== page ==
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Focusing on digital literacy and improving overall educator-parent communication can help create change in the classroom.

Educator-parent communication doesn’t have to be a struggle


Focusing on digital literacy and improving overall parental communication can help create change in the classroom

Key points:

When I think about the challenges and tribulations facing us as educators today,
none are more urgent, in my opinion, than improving the communication links between educators and parents. While we’ve had advancements in society like social media and technology, which have made communication between the two more possible and available, there is still a disconnect, specifically in the areas of digital literacy and communicating with parents via more unconventional means, as well as getting them more involved in their child’s education experience.

First off, I would argue that educators need to work on improving the digital
literacy of their students’ parents. Educators should examine the number of
parents who are not knowledgeable about the various methods of communication that are available to them through their school district. Building a comprehensive plan as to how to get them to a place where they are able to navigate freely through the various methods of communication that the school uses is a priority. Some ideas may include workshops, seminars, and other methods of training.

In my school in particular, I have many parents who don’t speak or comprehend English and rely solely on their children to translate for them in order to communicate. We have to realize that while we are in a 21st century digital world, not everyone has the digital literacy skills to navigate the world today.

Once you have the digital literacy issue resolved by providing more training for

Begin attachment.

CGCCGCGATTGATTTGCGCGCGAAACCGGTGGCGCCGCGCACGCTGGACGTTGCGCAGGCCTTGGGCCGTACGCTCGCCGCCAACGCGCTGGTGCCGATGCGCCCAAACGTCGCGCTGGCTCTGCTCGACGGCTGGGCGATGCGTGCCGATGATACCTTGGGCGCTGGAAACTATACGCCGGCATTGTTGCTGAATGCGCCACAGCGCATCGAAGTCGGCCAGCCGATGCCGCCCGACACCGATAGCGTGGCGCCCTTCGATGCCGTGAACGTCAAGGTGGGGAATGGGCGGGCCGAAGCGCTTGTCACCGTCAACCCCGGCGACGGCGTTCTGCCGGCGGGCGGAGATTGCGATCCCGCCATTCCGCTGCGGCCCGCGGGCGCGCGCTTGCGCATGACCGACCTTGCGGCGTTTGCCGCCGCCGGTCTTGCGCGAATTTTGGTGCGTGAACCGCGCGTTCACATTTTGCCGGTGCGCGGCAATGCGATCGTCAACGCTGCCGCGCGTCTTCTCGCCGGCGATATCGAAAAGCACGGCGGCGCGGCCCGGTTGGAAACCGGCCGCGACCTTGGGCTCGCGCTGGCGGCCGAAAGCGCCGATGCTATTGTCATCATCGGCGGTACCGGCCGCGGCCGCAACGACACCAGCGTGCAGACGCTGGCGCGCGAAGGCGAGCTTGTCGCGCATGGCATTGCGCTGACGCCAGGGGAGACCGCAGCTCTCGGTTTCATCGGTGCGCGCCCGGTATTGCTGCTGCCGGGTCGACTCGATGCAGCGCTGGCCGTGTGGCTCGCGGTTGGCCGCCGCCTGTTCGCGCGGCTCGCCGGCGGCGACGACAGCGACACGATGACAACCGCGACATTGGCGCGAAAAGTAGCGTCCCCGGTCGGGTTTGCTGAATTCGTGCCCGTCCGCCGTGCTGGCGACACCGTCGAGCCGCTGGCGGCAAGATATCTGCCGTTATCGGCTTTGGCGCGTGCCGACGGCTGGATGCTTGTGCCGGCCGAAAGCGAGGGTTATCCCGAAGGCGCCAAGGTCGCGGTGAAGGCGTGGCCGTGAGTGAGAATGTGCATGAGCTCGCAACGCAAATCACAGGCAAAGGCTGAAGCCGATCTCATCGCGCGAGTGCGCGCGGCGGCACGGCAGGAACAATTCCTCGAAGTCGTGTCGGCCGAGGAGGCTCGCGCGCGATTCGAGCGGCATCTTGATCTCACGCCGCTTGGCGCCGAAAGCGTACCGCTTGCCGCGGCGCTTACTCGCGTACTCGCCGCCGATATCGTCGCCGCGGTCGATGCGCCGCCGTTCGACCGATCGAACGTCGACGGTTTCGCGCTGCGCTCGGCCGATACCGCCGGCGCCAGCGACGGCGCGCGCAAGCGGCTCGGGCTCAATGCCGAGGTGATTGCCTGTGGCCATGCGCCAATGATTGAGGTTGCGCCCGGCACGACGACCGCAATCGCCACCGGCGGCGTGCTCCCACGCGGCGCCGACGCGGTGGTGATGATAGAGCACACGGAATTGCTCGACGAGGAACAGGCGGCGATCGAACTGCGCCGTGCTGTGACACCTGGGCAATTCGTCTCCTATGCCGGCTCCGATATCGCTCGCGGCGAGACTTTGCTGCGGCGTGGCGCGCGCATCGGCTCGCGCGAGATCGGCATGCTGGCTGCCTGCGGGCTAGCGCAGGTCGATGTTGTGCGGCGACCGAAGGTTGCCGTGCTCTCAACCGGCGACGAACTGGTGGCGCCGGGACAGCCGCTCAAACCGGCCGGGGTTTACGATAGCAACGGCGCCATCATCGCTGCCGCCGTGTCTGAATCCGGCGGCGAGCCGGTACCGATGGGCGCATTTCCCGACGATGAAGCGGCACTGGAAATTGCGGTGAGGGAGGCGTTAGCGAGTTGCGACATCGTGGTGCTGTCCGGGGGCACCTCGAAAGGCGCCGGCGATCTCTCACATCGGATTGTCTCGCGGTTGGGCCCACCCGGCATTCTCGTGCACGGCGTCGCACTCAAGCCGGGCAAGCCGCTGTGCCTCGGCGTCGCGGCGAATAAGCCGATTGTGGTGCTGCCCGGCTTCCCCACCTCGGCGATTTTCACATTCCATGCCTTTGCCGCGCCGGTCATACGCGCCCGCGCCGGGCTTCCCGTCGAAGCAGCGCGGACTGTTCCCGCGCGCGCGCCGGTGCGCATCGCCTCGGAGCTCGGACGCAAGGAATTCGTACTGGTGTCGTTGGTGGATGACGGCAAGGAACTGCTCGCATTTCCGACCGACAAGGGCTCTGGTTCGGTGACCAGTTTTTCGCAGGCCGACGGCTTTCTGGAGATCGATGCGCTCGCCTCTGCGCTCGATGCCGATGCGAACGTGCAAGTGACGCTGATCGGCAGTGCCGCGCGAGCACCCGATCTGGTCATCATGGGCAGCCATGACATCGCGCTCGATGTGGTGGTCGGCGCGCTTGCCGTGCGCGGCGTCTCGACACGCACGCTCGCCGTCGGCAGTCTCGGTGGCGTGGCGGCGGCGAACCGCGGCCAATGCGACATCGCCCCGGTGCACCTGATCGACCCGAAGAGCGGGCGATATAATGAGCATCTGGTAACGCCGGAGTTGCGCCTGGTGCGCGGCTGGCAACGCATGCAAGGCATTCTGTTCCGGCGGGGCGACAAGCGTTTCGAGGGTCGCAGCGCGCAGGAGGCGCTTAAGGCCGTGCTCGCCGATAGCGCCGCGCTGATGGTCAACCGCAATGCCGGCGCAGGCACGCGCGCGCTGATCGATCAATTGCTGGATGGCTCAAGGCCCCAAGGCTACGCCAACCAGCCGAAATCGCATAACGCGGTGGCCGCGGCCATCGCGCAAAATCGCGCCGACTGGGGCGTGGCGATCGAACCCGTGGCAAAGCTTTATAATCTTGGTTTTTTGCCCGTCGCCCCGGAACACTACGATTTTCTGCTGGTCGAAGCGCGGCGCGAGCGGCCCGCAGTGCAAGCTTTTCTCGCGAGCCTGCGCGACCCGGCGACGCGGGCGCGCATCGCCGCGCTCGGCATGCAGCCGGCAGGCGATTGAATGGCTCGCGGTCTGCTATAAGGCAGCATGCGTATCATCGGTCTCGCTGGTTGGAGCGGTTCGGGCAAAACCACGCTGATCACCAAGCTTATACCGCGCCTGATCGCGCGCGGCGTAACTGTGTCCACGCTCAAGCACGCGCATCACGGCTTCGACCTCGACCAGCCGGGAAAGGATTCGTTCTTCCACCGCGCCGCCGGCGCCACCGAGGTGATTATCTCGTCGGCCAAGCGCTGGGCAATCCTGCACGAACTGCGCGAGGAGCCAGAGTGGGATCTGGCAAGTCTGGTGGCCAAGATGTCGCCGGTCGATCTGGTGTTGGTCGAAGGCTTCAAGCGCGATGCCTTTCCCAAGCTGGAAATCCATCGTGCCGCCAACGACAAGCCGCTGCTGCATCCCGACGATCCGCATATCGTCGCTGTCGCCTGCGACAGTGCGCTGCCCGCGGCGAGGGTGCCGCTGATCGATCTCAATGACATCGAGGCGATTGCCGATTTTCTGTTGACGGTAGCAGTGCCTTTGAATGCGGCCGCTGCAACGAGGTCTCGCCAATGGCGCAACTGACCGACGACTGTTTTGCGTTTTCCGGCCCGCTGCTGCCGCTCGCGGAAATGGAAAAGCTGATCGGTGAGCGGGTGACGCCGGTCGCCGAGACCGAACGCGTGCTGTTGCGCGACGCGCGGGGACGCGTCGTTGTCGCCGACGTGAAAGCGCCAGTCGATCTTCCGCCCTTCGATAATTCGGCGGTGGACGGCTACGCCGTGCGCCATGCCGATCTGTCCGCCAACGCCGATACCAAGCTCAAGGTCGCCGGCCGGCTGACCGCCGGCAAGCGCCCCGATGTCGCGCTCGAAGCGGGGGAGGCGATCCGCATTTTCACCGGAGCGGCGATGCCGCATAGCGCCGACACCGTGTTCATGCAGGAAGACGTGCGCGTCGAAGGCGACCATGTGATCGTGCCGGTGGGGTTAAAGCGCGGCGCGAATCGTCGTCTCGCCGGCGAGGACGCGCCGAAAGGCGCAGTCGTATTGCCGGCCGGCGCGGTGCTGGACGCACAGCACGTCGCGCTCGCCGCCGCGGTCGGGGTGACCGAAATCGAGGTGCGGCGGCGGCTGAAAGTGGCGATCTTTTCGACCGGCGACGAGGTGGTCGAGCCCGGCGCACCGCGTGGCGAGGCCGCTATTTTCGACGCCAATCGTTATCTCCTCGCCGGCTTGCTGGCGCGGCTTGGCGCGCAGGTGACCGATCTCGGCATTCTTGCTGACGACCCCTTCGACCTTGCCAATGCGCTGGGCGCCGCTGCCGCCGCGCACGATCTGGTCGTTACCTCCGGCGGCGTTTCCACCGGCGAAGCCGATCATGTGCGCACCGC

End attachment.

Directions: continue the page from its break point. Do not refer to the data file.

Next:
parents, you can also focus on another issue, which is the simple fact that parents are very busy people also! As I stated earlier, teachers in the digital age are going to have to try new ways to reach parents when they have full schedules themselves. Something as simple as text messages has the power to be highly effective in reaching those busy parents.

According to an article from Screencastify, “a Columbia University study showed a 12 percent increase in attendance and a 27 percent decrease in course failures when parents received weekly texts about student progress.” While a phone call might be more personable and straight forward to the teacher, a weekly text message might be more convenient for the parents and could lead to a higher likelihood of parents responding back and working with teachers on their child’s educational goals.

Getting parents involved can be crucial, as noted in an article by Caralee Adams,
where it was stated that “one study of 71 high-poverty schools found that when
teachers were active in outreach to families, students’ reading and math scores
improved at a 50 percent faster rate in reading and a 40 percent rate for math.” This could be huge for when it comes to shrinking that achievement gap that exists across all demographics in this country.

Every school is different, and I can only speak to the experiences that I have as a
high school teacher living in central Minnesota, where the number of students who live in poverty outweighs those who don’t. Parent communication itself is often a struggle for teachers, and there is pressure on teachers to talk one-on-one via a telephone call or email. The simple facts are that overall communication between teachers and parents have been declining for several years now. According to an article by Jessica Winter, “in a national survey that was published in 2013, only four out of ten K-12 families reported receiving a phone call about their child in the preceding school year.”

My own colleagues have also mentioned their desire to get parents more involved with their child’s educational experience. The main issue is that many parents are unaware of, or just simply need training in, the methods that we use to communicate with parents. Long gone are the days of high attendance at parent-teacher conferences, and here we are in an age where most people have very little time to themselves, let alone time to go to their child’s school and have a conversation with their child’s teacher or to receive a phone call and the ability to have a quick conversation with their child’s teacher. We need to change that, but many are left at a loss as to how they are going to accomplish this massive undertaking. The biggest thing is that educators can’t be afraid to try more unconventional tactics in order to reach parents and to think outside the box.

I’m not saying that I have all the answers, and I know there are so many
ways to reach the parents of our students, but by focusing on digital literacy and
improving overall parental communication, you can be effective and actually create
change in your classroom. It takes a village to raise a child, and getting everyone in that village together and on the same page will definitely help as we navigate through this new digital world that we live in.

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